Electronic Thesis and Dissertation Repository

Degree

Doctor of Philosophy

Program

Neuroscience

Supervisor

Michael N. Lehman

Abstract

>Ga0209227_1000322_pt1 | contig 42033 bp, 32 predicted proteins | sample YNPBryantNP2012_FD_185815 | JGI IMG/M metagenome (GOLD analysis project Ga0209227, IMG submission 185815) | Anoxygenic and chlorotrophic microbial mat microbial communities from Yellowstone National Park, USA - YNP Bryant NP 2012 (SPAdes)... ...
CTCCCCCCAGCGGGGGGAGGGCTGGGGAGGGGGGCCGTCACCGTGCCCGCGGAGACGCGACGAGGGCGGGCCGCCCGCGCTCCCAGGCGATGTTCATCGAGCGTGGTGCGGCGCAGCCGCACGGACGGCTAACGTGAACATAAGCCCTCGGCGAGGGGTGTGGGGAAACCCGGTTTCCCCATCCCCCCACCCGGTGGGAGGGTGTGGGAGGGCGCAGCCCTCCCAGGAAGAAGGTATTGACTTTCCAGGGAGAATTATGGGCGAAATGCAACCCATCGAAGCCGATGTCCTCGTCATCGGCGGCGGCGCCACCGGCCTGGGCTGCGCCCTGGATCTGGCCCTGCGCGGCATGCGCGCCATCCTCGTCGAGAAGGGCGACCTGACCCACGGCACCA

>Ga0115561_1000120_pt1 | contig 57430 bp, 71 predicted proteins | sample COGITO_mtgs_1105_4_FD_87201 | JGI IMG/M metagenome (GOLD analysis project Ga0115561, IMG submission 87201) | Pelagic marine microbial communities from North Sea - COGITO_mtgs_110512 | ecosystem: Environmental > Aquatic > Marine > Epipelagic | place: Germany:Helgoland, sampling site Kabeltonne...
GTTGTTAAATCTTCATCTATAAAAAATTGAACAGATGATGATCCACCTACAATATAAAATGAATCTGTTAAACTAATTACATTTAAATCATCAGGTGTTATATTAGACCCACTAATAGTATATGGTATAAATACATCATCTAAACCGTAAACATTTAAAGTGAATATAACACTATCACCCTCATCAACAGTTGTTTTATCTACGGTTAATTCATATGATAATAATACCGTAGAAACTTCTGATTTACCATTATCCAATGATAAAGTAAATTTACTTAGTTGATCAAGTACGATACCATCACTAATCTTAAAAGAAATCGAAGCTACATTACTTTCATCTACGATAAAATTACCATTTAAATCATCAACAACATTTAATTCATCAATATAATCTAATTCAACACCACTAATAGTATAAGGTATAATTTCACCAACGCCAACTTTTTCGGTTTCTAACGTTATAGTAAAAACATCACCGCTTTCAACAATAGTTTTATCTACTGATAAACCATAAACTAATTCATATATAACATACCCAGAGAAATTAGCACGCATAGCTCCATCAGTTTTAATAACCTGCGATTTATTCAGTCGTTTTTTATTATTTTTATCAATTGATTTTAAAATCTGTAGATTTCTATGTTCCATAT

The gonadotropin-releasing hormone (GnRH) neurons in the hypothalamus represent the final common output in the central control of reproduction. GnRH secretion is modulated indirectly by steroid feedback action of gonadal steroids on afferent interneurons. In recent years, the neuropeptide, kisspeptin, has emerged as a key mediator of steroid feedback onto GnRH neurons and the reproductive system. Kisspeptin neurons located in the preoptic area (POA) mediate estradiol (E2) positive feedback leading to the preovulatory surge, and kisspeptin cells in the arcuate nucleus (ARC) have been shown to mediate the negative feedback actions of E2 on pulsatile GnRH secretion. ARC kisspeptin neurons are distinguished from those in POA by their extensive reciprocal connections with each other, and their co-expression of two other neuropeptides, neurokinin B (NKB) and dynorphin. Because of this co-expression, the ARC kisspeptin neurons have been termed “KNDy” (Kisspeptin/NKB/Dynorphin) cells. Using sheep and mice as neuroendocrine models, the goal of this dissertation was to investigate the functional organization of KNDy cells and their projections to GnRH neurons, in order to gain insight into their role as mediators of steroid feedback. First, we showed that, contrary to expectations based on rodent work, KNDy neurons in the sheep are activated during both positive and negative feedback of E2 suggesting that they are common mediators of both GnRH pulses and the GnRH surge. Next, using KNDy cell peptides as markers, we showed that KNDy neurons in the sheep send direct neuronal projections to a majority of GnRH cell bodies spread over multiple regions, as well as input to GnRH terminals in the median eminence. We then explored the potential plasticity of synaptic inputs onto KNDy and GnRH neurons across the ovine estrous cycle, and found a significant increase in the total number of inputs to KNDy neurons, as well as KNDy inputs to GnRH cells, at the time of the preovulatory GnRH surge. Performing similar experiments in transgenic mice, we tested the hypothesis that plasticity in these inputs is regulated, in part, by E2. Finally, we began to investigate the possibility that NKB released by KNDy cells might play a functional role in the GnRH surge, by examining internalization of the NKB receptor, NK3R, across the estrous cycle. Taken together, these findings provided novel information on the roles of kisspeptin and KNDy neurons in steroid feedback control of GnRH secretion, and set the stage for future experiments to explore the mechanisms for steroid feedback in individual neurons, the functional role of synaptic plasticity in this system, and the role of KNDy peptides in regulating the reproductive neuroendocrine system across the estrous cycle.


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